The film occasionally strays slightly from Booker to glance at the wider New Orleans scene, but mostly it retains an admirably tight focus on its subject. For a man who has been dead 30 years, Booker barely strays from the screen at all, bantering with audiences, mouthing off in interviews, and singing and singing and singing. He may not survive, but the film makes him feel alive nonetheless. 

The film occasionally strays slightly from Booker to glance at the wider New Orleans scene, but mostly it retains an admirably tight focus on its subject. For a man who has been dead 30 years, Booker barely strays from the screen at all, bantering with audiences, mouthing off in interviews, and singing and singing and singing. He may not survive, but the film makes him feel alive nonetheless. The joy he takes in performance is infectious, and it is impossible not to fall a little bit in love with James Booker by the film’s end. Keber’s investment in her subject is apparent, and she manages to make the film both a straight biography and something far more interesting. Bayou Maharajah relays the facts of Booker’s life, yes, but more than that it seems to seek out the soul of the man, the restless, tortured, prolific and indefatigable genius behind that star-adorned eye patch. Whether it is analyzing Booker’s style to get at his strengths and his innovations, dissecting his struggles with heroin and alcohol, or just lingering on footage of the man performing in his prime, this is a film that captures more than a career, defines more than a lifetime, and cares about more than a legacy. Bayou Maharajah lets an artist render himself through his work, sketching in the edges when needed, but mostly lighting the man’s candelabra and watching him work his own private wonders on the stage.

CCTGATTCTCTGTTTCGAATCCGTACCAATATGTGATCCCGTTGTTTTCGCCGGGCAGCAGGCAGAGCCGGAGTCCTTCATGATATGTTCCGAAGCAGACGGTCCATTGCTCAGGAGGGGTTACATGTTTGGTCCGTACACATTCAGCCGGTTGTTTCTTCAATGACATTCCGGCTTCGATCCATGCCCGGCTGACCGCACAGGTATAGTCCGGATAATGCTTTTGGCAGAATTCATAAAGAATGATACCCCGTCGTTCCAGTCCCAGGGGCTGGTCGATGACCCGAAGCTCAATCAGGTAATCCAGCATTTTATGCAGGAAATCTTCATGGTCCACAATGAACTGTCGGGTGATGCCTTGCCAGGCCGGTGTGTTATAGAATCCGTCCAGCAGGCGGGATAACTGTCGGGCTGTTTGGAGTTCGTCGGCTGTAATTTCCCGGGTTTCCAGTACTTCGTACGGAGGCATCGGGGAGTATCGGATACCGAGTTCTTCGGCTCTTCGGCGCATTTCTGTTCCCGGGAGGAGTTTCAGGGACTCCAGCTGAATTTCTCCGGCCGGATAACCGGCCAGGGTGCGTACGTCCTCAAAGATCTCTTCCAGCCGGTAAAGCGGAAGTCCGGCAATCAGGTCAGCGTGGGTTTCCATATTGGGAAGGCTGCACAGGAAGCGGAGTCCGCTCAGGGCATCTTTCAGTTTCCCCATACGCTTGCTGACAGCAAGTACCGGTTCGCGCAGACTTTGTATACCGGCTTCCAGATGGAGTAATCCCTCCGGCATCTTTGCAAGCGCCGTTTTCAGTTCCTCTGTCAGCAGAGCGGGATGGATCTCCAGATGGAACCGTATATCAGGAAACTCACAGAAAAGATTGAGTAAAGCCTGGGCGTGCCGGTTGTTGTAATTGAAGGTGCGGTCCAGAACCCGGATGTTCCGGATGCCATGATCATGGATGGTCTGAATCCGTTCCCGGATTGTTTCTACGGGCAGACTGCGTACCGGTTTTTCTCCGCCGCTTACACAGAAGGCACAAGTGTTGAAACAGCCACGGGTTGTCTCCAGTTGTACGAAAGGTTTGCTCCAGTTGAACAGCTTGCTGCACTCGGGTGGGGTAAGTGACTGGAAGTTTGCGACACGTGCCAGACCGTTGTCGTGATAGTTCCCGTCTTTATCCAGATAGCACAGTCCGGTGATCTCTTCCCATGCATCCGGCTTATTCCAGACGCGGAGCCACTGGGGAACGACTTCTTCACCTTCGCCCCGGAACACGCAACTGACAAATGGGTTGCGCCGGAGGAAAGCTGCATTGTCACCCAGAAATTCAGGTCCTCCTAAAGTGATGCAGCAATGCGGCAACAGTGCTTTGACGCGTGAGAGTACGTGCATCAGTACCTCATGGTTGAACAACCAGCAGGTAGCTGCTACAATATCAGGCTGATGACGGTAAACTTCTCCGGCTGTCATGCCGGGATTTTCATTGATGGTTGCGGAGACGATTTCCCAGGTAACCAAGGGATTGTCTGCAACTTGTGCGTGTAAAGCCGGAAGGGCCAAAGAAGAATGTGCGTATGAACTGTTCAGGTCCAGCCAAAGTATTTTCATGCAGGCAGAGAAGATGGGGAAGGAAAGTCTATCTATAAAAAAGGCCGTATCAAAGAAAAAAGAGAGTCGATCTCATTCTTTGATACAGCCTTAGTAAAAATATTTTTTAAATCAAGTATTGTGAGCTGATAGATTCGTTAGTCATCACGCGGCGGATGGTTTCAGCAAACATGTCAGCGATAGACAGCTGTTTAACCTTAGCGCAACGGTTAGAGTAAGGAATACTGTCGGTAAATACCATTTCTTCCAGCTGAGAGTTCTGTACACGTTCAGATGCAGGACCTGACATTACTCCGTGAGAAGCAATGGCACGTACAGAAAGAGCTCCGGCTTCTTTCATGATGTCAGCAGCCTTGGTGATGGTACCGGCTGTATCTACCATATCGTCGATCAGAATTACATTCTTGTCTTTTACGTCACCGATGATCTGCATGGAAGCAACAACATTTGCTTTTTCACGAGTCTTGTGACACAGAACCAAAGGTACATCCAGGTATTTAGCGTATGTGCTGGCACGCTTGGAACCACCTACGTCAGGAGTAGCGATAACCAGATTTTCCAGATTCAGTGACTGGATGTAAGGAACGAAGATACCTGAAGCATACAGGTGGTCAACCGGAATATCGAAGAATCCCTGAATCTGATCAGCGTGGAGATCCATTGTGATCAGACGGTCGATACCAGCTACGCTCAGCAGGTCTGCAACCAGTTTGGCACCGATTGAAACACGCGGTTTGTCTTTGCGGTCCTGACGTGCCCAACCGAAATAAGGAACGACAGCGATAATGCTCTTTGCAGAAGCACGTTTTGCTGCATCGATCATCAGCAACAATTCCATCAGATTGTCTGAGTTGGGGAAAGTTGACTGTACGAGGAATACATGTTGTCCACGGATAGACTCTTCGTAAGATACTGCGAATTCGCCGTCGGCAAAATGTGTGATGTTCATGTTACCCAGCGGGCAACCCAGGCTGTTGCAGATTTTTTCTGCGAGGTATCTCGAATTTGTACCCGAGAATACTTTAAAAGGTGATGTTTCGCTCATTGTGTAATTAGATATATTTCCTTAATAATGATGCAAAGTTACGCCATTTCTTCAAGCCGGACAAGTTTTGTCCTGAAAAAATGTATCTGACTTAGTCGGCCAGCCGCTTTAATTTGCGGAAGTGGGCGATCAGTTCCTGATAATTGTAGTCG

[notification type=”star”]78/100 ~ GOOD.  Keber’s investment in her subject is apparent, and she manages to make the film both a straight biography and something far more interesting. Bayou Maharajah relays the facts of Booker’s life, yes, but more than that it seems to seek out the soul of the man, the restless, tortured, prolific and indefatigable genius behind that star-adorned eye patch. [/notification]

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About Author

Jordan Ferguson is a lifelong pop culture fan, and would probably never leave his couch if he could get away with it. When he isn’t wasting time “practicing law" in Los Angeles, he writes about film, television, and music. In addition to serving as TV Editor and Senior Staff Film Critic for Next Projection, Jordan is a contributor to various outlets, including his own personal site, Review To Be Named (where he still writes sometimes, promise). Check out more of his work at Reviewtobenamed.com, follow him on twitter @bobchanning, or just yell really loudly on the street. Don’t worry, he’ll hear.